Dr. Flannigan's clincal study on patients and regular exercise routines featured in VCHRI News

Date Posted: 
2020-02-21
Dr. Flannigan

VCHRI News has featured an article discussing Dr. Flannigan's study of getting prostate cancer patients into a regular exercise routine, with an ongoing study of whether this changes the genetic expression and molecular makeup of their tumor and improves their diagnosis.

Click here to read at VCHRI News; text of the article is below.

 

USING THE TEACHABLE MOMENT TO INSPIRE EXERCISE AND POTENTIALLY ALTER PROSTATE CANCER

FEB 21, 2020
Study looks at physical activity regimen for prostate cancer patients and its effect on tumors.

Living with a cancer diagnosis can be frightening and anxiety-inducing, but at the same time there exists a hopeful phenomenon called the "teachable moment". The teachable moment describes cancer patients’ increased likelihood of accepting and acting on their health care provider’s lifestyle change recommendations because of their diagnosis. Vancouver Coastal Health Research Institute scientist Dr. Ryan Flannigan is currently studying whether the teachable moment offers a prime opportunity to get prostate cancer patients into a regular exercise routine that may change the genetic expression and molecular makeup of their tumor and improve their diagnosis.

Dr. Ryan Flannigan is a urologist focused on men’s health at Vancouver General Hospital and senior research scientist at the Vancouver Prostate Centre. He is also clinical lead of the Prostate Cancer Supportive Care Sexual Medicine Program, British Columbia.

“There have been a number of research studies on a population level that have identified the association between exercise and reduced risk for acquiring prostate cancer, prostate cancer-specific mortality, and delayed disease progression,” explains Dr. Flannigan, who is also director of the Male Infertility & Sexual Medicine Research Program and assistant professor in the Department of Urologic Sciences at the University of British Columbia. “Studies have also shown a connection between regular exercise and improved quality of life for patients in terms of alleviating treatment-associated side-effects, such as fatigue, decreased muscle strength and physical function.”

"There’s a strong rationale for our study seen in the interaction between prostate cancer and exercise; and seeing as how prostate cancer affects between 15 to 20 per cent of North American men, this was an interesting association to look into.”

Dr. Flannigan’s study participants were 20 men diagnosed with immediate-risk prostate cancer, which is a form of the disease that requires eventual surgery to remove the prostate gland. Ten participants were randomly assigned to an eight- to 12-week exercise intervention completed prior to surgery. The intervention comprised two one-hour sessions of supervised resistance and aerobic training per week, as well as home aerobic training at least twice weekly. The other 10 participants received standard prostate cancer care that included education about healthy exercise and diet. 

The study found that introducing exercise during the teachable moment, which was after diagnosis and before surgery, led to increased physical activity among participants six months post-surgery and well after the exercise intervention period.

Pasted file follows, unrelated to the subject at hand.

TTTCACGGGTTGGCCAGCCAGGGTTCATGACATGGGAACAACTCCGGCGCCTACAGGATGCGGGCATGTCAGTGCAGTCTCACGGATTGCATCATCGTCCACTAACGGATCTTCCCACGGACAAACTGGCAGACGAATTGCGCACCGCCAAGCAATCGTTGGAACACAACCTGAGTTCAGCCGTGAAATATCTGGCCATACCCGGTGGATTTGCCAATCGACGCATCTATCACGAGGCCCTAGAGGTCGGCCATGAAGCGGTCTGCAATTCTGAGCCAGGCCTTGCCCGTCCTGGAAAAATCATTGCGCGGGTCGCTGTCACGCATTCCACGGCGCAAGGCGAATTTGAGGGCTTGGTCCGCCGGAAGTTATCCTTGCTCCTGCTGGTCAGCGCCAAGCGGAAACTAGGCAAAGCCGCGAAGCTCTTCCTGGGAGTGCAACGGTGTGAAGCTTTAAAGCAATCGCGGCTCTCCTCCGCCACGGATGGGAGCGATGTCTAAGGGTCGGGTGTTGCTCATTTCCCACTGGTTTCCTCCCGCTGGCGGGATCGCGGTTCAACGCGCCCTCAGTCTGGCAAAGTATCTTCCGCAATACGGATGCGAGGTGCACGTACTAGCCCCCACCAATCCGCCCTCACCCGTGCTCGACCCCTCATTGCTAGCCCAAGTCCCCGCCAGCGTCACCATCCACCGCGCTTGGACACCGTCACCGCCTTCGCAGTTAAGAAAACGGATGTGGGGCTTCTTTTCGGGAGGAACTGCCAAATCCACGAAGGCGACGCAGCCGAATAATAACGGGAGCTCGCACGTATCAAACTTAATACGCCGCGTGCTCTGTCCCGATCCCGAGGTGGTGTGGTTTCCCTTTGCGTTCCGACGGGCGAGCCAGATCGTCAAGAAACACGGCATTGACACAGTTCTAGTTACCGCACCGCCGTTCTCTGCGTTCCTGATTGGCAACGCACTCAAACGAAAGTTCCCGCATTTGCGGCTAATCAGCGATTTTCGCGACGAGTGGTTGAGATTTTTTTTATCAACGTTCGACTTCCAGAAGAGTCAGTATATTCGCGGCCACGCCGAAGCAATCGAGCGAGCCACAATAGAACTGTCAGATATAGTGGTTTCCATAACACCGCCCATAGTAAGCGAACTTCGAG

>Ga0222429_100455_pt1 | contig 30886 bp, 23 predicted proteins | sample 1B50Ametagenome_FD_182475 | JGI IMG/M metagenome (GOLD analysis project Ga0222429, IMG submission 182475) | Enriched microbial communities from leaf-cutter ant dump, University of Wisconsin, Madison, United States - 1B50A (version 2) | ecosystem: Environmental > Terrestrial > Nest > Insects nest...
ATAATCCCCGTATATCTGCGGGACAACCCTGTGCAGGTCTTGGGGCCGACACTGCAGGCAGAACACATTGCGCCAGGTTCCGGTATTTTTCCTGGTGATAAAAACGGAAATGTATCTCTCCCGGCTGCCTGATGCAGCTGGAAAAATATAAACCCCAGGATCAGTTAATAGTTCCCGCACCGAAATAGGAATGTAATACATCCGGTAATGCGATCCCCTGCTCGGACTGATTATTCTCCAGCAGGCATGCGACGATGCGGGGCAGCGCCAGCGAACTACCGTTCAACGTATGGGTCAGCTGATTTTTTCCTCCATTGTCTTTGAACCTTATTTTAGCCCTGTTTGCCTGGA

The study also found that prostate cancer-specific quality of life and depressive symptoms were similar six months after surgery as before surgery.

EXPLORING THE IMPACT OF EXERCISE ON PROSTATE CANCER TUMORS

Dr. Flannigan adds that the rationale for the study also came from existing literature showing associations between exercise and improving cancer tumour characteristics on a cellular and molecular basis. Similar findings have been shown in breast cancer.

Studies using animal models have demonstrated decreased tumor activity following exercise treatments. For example, research suggests that exercise may interfere with oxygen delivery in prostate cancer tumor microcirculation, and tumor proliferation, decreasing chances of the cancer spreading to other parts of the body and delaying tumor growth.

As part of their study, Dr. Flannigan and his team are testing participants’ tumor specimens to see if there are any changes resulting from the exercise intervention. They hope to have preliminary molecular and genetic study results by summer 2020.

A World Class Centre

The Vancouver Prostate Centre (VPC) has a track record of success that has earned it a reputation as one of the world’s most respected cancer facilities. It is a National Centre of Excellence and a designated Centre of Excellence for Commercialization and Research.

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Breast & Prostate Cancer half-day virtual conference: Saturday, September 18th, 2021

The What you Need to Know for Your Patients Post Breast & Prostate Cancer Conference, taking place online on Saturday, September 18th, 2021 from 8:00am – 1:30pm, is an accredited virtual half-day conference focusing on screening, treatment, side-effect management & emerging new therapies for breast & prostate cancer patients. Click here for more information and to register. 

Dr. Peter Black, team captain

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The 41st Annual Terry Fox Run is taking place on Sunday September 19, 2021. If you are able, please consider donating to our team (tax receipts issued), raising funds for the Terry Fox Foundation's ground-breaking cancer research. 

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